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Comparative analysis of type III effector translocation by Yersinia pseudotuberculosis expressing native LcrV or PcrV from Pseudomonas aeruginosa.
Umeå University, Faculty of Medicine, Molecular Biology.
Umeå University, Faculty of Medicine, Molecular Biology.
Umeå University, Faculty of Medicine, Molecular Biology.
Umeå University, Faculty of Medicine, Molecular Biology.
2003 (English)In: Journal of Infectious Diseases, ISSN 0022-1899, E-ISSN 1537-6613, Vol. 188, no 2, 239-249 p.Article in journal (Refereed) Published
Description
Abstract [en]

The homologues LcrV of Yersinia species and PcrV of Pseudomonas aeruginosa are pore-forming components. When expressed in a Yersinia lcrV background, PcrV formed smaller pores in infected erythrocyte membranes, correlating to a lowered translocation of Yersinia effectors. To understand this phenomenon, cytotoxins exoenzyme S of P. aeruginosa and YopE of Yersinia were introduced into a Yersinia background without Yop effectors but expressing LcrV or PcrV. Comparable translocation of each substrate indicated that substrate recognition by LcrV/PcrV is not a regulator of translocation. Yersinia harboring pcrV coexpressed with its native operon efficiently translocated effectors into HeLa cell monolayers and formed large LcrV-like pores in erythrocyte membranes. Thus, a PcrV complex with native P. aeruginosa translocon components is required to form fully functional pores for complete complementation of effector translocation in Yersinia.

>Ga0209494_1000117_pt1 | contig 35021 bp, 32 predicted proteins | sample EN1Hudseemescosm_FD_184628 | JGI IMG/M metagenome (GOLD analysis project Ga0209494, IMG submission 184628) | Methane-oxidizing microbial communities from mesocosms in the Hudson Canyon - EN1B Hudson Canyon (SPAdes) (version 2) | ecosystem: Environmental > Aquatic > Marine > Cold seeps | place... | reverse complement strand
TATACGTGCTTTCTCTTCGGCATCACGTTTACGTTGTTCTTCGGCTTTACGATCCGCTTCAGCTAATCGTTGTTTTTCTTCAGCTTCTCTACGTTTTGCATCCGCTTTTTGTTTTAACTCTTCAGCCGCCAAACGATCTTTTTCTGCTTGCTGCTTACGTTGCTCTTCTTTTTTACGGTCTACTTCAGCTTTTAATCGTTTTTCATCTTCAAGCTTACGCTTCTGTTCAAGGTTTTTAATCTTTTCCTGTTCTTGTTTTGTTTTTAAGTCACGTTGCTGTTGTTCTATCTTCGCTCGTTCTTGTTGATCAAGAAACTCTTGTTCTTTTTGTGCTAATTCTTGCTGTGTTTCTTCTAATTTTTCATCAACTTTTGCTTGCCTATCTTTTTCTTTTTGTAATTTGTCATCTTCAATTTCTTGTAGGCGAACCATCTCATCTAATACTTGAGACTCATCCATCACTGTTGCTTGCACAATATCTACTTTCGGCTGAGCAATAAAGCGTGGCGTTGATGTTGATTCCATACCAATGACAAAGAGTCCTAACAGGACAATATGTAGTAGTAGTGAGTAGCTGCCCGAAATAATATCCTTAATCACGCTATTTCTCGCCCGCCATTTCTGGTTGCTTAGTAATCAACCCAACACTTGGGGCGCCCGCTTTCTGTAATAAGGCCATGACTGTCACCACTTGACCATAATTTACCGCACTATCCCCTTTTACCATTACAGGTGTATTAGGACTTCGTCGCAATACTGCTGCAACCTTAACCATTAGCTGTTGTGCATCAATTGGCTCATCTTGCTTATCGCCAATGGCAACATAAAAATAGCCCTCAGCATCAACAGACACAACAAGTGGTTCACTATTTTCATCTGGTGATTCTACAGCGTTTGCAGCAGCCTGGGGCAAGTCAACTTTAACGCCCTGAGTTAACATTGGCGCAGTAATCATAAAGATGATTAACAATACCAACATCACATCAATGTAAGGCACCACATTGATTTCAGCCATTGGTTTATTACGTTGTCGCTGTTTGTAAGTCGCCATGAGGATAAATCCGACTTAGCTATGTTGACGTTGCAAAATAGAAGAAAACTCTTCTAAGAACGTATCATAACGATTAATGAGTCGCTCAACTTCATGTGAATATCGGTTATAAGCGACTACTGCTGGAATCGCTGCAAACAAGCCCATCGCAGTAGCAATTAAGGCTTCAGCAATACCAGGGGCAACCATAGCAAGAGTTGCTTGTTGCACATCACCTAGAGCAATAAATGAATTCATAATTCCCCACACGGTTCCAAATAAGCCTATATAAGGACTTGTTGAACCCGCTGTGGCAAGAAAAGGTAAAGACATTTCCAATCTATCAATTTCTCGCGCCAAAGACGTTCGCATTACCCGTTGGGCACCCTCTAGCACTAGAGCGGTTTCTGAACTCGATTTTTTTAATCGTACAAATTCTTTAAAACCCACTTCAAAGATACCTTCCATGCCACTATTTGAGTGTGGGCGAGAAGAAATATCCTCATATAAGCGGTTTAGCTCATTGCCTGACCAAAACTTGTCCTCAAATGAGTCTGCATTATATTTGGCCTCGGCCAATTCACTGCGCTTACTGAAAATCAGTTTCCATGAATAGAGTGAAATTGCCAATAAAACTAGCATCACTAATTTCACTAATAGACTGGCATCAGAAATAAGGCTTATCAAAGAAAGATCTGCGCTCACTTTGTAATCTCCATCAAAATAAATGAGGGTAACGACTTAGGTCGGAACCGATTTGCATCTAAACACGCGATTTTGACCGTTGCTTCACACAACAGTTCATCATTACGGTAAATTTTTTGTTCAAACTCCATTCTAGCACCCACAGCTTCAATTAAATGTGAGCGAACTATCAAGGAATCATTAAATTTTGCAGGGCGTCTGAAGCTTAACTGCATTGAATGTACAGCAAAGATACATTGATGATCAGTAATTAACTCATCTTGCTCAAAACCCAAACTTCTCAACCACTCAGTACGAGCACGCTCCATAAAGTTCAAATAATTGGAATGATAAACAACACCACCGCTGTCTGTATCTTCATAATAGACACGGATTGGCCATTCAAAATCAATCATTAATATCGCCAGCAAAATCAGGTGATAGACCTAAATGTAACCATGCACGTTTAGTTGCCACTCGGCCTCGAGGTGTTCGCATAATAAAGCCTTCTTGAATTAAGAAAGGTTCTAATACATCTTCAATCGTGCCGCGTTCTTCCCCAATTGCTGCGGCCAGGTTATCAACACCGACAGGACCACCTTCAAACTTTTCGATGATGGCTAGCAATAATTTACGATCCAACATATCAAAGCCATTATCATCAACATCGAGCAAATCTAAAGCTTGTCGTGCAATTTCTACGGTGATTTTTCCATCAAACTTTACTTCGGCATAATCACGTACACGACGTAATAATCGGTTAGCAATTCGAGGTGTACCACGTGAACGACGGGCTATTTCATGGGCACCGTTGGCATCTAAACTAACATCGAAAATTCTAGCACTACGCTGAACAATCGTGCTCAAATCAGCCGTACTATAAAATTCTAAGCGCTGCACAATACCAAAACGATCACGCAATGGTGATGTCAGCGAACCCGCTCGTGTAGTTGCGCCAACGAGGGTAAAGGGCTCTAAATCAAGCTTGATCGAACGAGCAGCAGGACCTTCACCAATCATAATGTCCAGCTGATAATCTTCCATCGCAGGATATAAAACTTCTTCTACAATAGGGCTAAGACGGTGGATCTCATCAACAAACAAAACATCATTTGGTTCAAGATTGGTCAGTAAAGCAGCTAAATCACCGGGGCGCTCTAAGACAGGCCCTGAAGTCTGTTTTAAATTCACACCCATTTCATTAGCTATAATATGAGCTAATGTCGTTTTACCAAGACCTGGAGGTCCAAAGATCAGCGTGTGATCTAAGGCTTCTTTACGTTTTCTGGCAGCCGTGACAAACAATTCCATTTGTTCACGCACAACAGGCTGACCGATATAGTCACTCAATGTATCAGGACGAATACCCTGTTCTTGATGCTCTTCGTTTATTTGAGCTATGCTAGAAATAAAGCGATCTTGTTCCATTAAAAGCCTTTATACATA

Place, publisher, year, edition, pages
2003. Vol. 188, no 2, 239-249 p.
National Category
Medical and Health Sciences
Identifiers
URN: urn:nbn:se:umu:diva-4144DOI: 10.1086/376452PubMedID: 12854079OAI: oai:DiVA.org:umu-4144DiVA: diva2:143125
Available from: 2004-10-06 Created: 2004-10-06 Last updated: 2017-12-14Bibliographically approved
In thesis
1. Type III secretion- the various functions of the translocon operon in bacterial pathogenesis
Open this publication in new window or tab >>Type III secretion- the various functions of the translocon operon in bacterial pathogenesis
2004 (English)Doctoral thesis, comprehensive summary (Other academic)
Abstract [en]

In order to establish colonisation of a human host, pathogenic Yersinia use a type III protein secretion system to directly intoxicate host immune cells. Activation of this system requires target cell contact and is a highly regulated process. Both the intoxication and regulation events depend on the lcrGVHyopBD translocon operon, which is highly conserved in many bacterial pathogens. In this study, the role of individual operon members was analysed and functional domains identified by using the highly homologous pcrGVHpopBD operon of P. aeruginosa as a comparative tool.